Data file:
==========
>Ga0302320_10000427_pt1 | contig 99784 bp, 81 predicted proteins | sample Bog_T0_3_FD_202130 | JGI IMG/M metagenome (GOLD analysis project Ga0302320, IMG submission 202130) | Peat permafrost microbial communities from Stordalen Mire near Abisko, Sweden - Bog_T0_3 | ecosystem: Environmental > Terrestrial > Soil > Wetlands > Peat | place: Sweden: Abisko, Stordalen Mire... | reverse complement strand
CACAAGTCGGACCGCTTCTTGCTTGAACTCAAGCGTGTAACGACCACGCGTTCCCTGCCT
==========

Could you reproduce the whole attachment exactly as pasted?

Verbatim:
>Ga0302320_10000427_pt1 | contig 99784 bp, 81 predicted proteins | sample Bog_T0_3_FD_202130 | JGI IMG/M metagenome (GOLD analysis project Ga0302320, IMG submission 202130) | Peat permafrost microbial communities from Stordalen Mire near Abisko, Sweden - Bog_T0_3 | ecosystem: Environmental > Terrestrial > Soil > Wetlands > Peat | place: Sweden: Abisko, Stordalen Mire... | reverse complement strand
CACAAGTCGGACCGCTTCTTGCTTGAACTCAAGCGTGTAACGACCACGCGTTCCCTGCCT